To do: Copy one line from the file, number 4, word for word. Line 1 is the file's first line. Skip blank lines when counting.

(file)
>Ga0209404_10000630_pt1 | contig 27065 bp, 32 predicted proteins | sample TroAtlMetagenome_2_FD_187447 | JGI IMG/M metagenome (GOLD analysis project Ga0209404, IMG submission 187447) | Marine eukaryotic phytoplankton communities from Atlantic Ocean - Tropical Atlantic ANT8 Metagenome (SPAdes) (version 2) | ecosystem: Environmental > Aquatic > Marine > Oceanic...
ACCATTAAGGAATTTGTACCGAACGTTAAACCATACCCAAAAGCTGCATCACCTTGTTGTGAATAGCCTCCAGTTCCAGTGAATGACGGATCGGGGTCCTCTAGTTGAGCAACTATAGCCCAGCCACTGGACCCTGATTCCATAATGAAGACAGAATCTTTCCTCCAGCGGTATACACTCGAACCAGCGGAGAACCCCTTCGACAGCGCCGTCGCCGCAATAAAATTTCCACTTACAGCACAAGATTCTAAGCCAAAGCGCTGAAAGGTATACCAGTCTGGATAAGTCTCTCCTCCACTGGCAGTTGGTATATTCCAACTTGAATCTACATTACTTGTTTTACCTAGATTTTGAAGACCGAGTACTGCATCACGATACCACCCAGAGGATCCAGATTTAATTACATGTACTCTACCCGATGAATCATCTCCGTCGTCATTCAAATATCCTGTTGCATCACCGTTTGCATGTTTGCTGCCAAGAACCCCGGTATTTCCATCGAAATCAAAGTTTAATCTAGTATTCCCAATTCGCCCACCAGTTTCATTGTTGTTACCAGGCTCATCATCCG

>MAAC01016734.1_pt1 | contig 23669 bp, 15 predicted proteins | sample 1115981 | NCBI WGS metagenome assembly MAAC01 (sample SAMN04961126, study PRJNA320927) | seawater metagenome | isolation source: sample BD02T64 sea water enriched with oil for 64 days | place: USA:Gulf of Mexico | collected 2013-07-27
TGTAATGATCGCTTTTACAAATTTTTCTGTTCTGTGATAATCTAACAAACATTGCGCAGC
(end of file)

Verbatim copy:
TGTAATGATCGCTTTTACAAATTTTTCTGTTCTGTGATAATCTAACAAACATTGCGCAGC